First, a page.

Explosive weapons cause explosive consequences for development

A bomb goes off downtown in your city. Several hundred people are killed or injured, homes destroyed, transit systems down, roadways blocked, and grocery stores blown up in an instant. Rebuilding can’t happen as fast, and it could take years to have downtown be a space that supports the thousands of civilians, like you, who call it home. 

On Day 4 of International Development Week, we are examining how explosive weapons in populated areas (EWIPA) cause immense damage to civilian populations. In addition to the immediate death and injury these weapons cause, EWIPA causes severe damage to critical civilian infrastructure which can bring the economy to a halt and reverse progress towards the Sustainable Development Goals. Let’s dig into how the use of explosive weapons in populated areas negatively impacts the UN Sustainable Development Goals. 

EWIPA affects goals that require working infrastructure to make possible. This includes Zero Hunger (SDG #2), Quality Education (SDG #4), Clean Water and Sanitation (SDG #6), Affordable and Clean Energy (SDG #7), Decent Work and Economic Growth (SDG #8), Industry, Innovation, and Infrastructure (SDG #9), and Sustainable Cities and Communities (SDG #11). These SDGs all require working facilities; for example, to have clean water you need a water treatment facility, to have a quality education you need a school, and to have zero hunger you need access to grocery stores and markets. If these SDGs are all negatively impacted, Zero Poverty (SDG #1) and Good Health and Wellbeing (SDG #3) are inevitably impacted as well. Civilians can’t live free of poverty, in good health and happiness when they can’t access basic necessities after experiencing the psychological trauma of warfare. These are just some examples of how destroying civilian infrastructure creates barriers towards sustainable development. 

In 2022, 83 States endorsed a political declaration on explosive weapons in populated areas, vowing to  “implement, and, where necessary, review, develop or improve national policy and practice with regard to the protection of civilians during armed conflict involving the use of explosive weapons in populated areas.” This was an amazing step in the right direction, towards protecting civilians and their ability for development. This momentum needs to continue- the political declaration was only a commitment, and now States need to follow through with the commitments they have made by changing policy and practice.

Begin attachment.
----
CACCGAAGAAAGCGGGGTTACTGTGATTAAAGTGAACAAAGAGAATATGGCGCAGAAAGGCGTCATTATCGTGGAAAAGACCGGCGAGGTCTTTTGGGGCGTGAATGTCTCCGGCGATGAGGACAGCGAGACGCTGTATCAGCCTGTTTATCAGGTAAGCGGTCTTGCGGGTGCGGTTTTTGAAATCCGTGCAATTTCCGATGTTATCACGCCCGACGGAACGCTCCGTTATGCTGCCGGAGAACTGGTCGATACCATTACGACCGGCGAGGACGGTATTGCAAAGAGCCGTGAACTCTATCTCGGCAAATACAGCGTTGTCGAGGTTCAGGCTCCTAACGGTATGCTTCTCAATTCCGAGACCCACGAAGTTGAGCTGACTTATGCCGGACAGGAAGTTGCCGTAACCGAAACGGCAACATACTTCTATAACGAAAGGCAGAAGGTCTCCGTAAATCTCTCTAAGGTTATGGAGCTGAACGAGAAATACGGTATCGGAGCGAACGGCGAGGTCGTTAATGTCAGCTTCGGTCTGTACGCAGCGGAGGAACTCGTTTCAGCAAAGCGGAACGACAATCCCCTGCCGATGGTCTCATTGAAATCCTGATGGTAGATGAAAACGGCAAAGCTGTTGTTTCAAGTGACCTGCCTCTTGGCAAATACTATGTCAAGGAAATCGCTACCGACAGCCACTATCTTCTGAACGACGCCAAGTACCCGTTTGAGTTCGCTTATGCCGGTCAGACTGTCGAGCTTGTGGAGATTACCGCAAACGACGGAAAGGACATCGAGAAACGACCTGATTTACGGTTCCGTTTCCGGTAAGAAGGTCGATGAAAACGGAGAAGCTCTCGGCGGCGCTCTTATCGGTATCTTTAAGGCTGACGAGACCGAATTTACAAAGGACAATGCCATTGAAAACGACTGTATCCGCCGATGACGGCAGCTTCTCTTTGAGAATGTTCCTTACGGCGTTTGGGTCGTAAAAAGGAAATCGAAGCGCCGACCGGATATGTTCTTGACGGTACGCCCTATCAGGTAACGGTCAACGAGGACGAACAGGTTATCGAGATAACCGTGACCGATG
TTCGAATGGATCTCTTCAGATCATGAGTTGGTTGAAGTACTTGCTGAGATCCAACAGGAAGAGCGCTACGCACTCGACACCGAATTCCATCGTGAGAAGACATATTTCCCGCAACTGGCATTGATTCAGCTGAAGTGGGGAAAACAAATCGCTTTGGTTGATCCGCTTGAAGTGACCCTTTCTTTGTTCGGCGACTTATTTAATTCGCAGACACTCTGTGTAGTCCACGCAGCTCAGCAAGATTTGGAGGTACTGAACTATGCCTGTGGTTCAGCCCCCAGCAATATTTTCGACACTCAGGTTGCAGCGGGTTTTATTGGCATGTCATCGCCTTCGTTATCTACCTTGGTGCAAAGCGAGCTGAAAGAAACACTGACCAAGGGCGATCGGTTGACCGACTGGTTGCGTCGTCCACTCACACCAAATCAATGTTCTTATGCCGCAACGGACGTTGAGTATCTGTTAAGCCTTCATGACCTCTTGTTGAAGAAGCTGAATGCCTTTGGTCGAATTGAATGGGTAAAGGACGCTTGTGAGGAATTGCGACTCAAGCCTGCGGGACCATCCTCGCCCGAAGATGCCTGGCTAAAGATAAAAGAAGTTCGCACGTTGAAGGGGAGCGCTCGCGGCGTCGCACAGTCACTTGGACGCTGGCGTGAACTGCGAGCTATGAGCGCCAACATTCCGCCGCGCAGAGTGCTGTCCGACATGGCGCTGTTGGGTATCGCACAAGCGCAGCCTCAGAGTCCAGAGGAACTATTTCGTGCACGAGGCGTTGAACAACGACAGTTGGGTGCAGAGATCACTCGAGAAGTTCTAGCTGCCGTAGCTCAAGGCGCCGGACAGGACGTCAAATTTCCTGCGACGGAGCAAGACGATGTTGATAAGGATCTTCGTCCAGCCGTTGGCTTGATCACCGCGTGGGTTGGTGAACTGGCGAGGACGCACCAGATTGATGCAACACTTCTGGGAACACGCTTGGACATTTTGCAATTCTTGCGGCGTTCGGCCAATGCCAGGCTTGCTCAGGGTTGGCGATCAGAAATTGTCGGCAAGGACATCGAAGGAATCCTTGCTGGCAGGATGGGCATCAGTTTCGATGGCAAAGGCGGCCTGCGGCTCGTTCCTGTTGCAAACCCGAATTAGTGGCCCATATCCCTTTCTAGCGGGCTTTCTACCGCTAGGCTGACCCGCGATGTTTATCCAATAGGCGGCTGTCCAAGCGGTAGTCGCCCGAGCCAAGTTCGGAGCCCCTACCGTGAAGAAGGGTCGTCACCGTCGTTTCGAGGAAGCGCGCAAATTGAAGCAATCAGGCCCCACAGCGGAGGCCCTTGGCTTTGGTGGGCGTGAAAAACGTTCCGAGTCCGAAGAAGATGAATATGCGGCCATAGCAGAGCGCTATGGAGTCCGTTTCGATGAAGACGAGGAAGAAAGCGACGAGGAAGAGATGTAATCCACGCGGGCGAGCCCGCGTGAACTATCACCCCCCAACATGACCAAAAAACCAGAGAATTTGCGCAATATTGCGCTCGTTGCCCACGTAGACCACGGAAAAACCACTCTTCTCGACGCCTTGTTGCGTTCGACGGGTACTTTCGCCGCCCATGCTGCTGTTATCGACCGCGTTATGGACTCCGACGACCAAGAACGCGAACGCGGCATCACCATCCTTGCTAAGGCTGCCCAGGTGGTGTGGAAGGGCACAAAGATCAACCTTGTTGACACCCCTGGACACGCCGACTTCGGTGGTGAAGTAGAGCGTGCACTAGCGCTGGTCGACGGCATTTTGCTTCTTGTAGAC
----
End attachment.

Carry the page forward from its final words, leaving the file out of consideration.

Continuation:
This political declaration can help all the previously mentioned SDGs be achieved, as well as Gender Equality (SDG #5), Reduced Inequalities (SDG #10), and Peace, Justice, and Strong Institutions (SDG #16). The EWIPA declaration is a rights-based, humanitarian centred approach where countries such as Canada can adhere to as part of their Feminist Foreign Policy which advances gender equality. When civilian infrastructures are damaged, inequalities are exacerbated as some people are unable to flee the area. Finally, there is no peace when weapons are being dropped indiscriminately and killing civilians. Too often, there is no justice either and militaries are left unaccountable. 

Not using explosive weapons in areas heavily populated by civilians helps protect or advance 12 out of the 17 of the UN Sustainable Development Goals. If your country hasn’t signed the political declaration, urge them to do so without delay. If your country has signed the political declaration, keep the pressure on them to follow-through with the commitment. Using explosive weapons in populated areas has explosive consequences for development. Let’s choose to protect civilians and work towards sustainable development!